2) If you buy where you live you have a far greater understanding of the condition of the house than you could possibly have over any other house via reports. Use this to your advantage, by getting a survey done, but by pointing out to the surveyor all the jobs that "need" doing so they go in the report. They can then be used to get the landlord to pay to complete them before you pay his price, or request he gives you a discount in lieu of the work that the surveyor said needs doing.

3) View other houses, as I would put my mortgage on the fact the landlord will claim he knows the market better than you and will try to overcharge you. This may involve him getting an estate agent round so that his valuation looks independent and official. Remember the estate agent works for a seller, and if he puts some work their way, they may well be prepared to value this property on the high side as a favour. If you don't like the price be prepared to not pay it. If you tie yourself emotionally to wanting a single property, and they realise this, then they can crank the price up, and you overpay.
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Old 25 Jun 20, 03:47 PM  
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Originally Posted by 123 View Post
Just as an aside (and not what you want to hear probably) the banks will want to know where you deposit has come from and if it is a loan and not a completely "string-free" gift then it won't be taken into account as part of the deposit requirement as you might be required to pay it back at any time
That is correct, the lender will only consider a gifted deposit from family otherwise it will be seen as a loan and a monthly loan payment factored in for affordability . A gifted deposit is the easiest option for all parties.
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Old 25 Jun 20, 05:49 PM  
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catherinesian
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Originally Posted by dreamadream View Post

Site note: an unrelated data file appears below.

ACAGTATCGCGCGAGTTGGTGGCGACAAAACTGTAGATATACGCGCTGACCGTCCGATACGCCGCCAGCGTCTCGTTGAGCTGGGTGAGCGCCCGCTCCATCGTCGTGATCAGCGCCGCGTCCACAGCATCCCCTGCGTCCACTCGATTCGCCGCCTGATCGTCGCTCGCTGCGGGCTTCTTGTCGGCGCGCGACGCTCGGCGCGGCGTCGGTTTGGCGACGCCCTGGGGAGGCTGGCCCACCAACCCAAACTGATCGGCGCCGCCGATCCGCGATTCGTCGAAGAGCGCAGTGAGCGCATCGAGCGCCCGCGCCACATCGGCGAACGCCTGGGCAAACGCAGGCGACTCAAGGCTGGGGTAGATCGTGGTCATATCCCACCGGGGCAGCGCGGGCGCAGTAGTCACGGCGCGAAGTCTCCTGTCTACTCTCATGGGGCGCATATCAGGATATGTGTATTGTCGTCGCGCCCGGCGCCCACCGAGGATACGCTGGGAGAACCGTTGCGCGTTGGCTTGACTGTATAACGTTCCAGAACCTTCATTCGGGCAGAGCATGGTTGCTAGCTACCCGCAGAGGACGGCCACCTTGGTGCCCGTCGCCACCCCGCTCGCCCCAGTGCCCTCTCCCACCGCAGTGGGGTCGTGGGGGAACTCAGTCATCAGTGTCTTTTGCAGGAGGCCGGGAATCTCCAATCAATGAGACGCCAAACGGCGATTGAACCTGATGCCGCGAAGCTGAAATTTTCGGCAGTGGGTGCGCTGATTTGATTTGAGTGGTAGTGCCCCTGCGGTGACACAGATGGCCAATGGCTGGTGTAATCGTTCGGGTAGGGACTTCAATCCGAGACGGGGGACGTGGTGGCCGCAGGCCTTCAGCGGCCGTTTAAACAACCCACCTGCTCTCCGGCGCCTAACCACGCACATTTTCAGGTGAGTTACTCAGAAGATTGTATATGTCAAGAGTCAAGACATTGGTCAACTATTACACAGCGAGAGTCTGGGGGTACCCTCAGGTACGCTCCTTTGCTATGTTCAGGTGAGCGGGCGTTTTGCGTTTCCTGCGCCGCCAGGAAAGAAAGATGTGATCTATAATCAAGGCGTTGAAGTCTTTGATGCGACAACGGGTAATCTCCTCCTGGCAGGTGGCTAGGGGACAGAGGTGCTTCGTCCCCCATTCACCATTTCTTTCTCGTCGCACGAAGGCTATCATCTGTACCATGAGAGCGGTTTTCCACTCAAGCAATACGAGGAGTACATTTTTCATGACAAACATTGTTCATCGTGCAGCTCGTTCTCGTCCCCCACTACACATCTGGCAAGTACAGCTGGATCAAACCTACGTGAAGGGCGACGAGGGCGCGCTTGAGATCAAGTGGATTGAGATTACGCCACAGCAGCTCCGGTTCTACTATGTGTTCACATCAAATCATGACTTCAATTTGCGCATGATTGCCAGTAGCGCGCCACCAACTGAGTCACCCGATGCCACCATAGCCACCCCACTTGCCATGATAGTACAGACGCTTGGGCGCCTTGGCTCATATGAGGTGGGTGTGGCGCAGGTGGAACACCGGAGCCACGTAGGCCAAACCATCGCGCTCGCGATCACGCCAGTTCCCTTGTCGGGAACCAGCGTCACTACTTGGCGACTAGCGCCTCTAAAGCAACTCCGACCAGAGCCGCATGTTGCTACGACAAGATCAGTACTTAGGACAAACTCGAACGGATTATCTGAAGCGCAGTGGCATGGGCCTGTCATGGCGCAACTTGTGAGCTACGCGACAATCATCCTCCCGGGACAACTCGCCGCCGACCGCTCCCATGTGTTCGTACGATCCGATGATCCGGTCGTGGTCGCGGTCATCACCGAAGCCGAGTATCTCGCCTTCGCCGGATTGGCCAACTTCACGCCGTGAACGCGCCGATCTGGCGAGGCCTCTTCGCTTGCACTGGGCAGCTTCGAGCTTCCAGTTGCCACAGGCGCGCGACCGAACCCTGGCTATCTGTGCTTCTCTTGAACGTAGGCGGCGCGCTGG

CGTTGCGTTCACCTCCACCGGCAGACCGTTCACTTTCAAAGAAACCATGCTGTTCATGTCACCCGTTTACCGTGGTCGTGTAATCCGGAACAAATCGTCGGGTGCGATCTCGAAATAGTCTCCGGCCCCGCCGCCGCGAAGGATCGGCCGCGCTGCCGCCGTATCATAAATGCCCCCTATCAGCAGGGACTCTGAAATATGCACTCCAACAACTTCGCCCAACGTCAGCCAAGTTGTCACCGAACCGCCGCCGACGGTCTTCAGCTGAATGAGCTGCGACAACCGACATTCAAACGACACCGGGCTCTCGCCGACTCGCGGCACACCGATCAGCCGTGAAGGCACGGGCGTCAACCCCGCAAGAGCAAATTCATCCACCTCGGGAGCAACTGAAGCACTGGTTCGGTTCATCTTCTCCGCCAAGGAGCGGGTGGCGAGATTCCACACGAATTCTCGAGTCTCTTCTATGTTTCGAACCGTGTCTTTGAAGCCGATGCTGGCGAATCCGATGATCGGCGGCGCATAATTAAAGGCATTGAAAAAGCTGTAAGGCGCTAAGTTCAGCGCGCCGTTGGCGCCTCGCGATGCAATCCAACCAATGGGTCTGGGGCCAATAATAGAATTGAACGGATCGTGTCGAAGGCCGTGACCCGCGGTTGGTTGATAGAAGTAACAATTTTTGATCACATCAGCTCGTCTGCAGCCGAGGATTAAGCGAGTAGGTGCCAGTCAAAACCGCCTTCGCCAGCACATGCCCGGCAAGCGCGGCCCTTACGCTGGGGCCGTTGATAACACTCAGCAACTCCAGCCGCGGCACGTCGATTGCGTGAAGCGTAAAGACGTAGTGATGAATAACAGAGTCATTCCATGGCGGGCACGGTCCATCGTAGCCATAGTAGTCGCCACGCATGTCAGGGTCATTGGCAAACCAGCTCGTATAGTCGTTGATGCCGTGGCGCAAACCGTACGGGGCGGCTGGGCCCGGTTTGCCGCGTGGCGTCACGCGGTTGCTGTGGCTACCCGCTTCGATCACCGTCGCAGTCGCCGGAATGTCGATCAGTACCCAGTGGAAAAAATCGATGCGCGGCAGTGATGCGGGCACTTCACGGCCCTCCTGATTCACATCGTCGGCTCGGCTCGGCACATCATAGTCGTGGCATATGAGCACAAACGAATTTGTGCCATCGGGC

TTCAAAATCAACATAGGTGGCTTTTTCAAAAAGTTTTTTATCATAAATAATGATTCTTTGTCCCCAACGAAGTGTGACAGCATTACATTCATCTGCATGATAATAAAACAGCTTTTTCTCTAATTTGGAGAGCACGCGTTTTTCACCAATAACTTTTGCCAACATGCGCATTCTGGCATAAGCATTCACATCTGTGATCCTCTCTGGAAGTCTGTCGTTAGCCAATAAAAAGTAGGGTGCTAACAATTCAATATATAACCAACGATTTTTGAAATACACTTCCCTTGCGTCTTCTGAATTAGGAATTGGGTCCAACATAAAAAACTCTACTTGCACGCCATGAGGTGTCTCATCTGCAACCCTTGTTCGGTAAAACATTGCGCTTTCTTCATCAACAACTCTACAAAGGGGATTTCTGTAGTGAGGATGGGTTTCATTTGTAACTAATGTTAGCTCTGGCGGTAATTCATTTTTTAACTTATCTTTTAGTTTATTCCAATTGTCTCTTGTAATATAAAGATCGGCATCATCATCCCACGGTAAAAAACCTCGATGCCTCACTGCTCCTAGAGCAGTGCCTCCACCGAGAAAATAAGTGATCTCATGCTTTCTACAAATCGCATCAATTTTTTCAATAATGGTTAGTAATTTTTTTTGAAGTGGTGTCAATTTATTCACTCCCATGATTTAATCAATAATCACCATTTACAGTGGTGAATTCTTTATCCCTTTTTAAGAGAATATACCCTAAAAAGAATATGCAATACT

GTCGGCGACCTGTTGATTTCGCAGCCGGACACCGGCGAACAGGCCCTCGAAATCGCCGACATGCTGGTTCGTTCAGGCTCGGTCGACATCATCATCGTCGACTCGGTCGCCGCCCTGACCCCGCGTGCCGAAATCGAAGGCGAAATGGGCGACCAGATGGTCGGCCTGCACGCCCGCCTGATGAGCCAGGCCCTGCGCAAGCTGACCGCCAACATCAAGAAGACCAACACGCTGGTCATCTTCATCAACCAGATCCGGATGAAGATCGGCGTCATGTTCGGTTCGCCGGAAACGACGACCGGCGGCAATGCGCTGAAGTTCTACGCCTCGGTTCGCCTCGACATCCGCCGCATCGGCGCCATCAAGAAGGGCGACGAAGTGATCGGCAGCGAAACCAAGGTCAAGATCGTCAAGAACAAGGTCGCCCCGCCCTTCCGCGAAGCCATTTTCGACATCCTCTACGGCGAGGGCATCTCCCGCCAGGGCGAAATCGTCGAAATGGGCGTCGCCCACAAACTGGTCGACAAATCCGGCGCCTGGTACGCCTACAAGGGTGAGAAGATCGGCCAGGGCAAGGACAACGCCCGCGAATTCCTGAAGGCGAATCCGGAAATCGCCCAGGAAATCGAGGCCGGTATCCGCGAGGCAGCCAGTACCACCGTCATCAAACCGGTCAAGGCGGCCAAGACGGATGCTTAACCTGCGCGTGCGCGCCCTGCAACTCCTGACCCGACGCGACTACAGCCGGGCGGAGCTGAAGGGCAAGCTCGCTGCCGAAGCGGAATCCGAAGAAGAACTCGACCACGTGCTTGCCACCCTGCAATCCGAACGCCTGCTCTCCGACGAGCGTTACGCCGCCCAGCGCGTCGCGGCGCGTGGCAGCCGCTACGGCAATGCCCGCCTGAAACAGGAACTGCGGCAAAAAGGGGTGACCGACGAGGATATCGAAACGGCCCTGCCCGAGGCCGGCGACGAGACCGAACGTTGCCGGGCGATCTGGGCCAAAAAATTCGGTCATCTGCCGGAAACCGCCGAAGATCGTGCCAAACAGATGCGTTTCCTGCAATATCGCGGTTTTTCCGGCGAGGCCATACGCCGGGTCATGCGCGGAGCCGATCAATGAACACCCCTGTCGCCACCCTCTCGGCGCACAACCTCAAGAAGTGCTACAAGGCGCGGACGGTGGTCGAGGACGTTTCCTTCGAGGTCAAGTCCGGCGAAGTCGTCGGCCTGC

Thank you everyone. That’s all really helpful.

We do have a house viewing tomorrow for a house that ticks all our boxes but it already has an offer pending, not bad seems it was put on the market on the 18th. We may cancel the viewing as we haven’t started the process yet so may be wasting everyone’s time.
If the offer is pending it means the seller isn't happy with it. Honestly I would go, if you really love it you can get a decision in principle quickly enough to enable you to make an offer.
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Old 25 Jun 20, 06:53 PM  
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Originally Posted by 123 View Post
Just as an aside (and not what you want to hear probably) the banks will want to know where you deposit has come from and if it is a loan and not a completely "string-free" gift then it won't be taken into account as part of the deposit requirement as you might be required to pay it back at any time
My parents lent us half our deposit. We had to have a letter saying it was a gifted deposit. In reality we're paying it back (and our mortgage and paying it back combined is still far cheaper than the rent we were paying! ). So it has to be done on trust from your families side really as legally you could turn round and say I'm not paying you back.
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Old 26 Jun 20, 12:32 PM  
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Originally Posted by SquishTheWhale View Post
My parents lent us half our deposit. We had to have a letter saying it was a gifted deposit. In reality we're paying it back (and our mortgage and paying it back combined is still far cheaper than the rent we were paying! ). So it has to be done on trust from your families side really as legally you could turn round and say I'm not paying you back.
Absolutely, and therefore to use this you need to have a letter from the family saying it is a complete gift with no need to repay.

Now as its a family "gifting" the cash, you could go on trust, but if you opted to not repay them then they couldn't force you to.

Quick point though if you need to remortgage or fall into late payments, the bank will look at your finances when you re-finance and say what is this £500 a month (or whatever) that keeps going out to your parents.

If they suspect it is a loan the best you can expect is them to refuse to lend to you again, the worst is they start proceedings against you for FRAUD on a mortgage application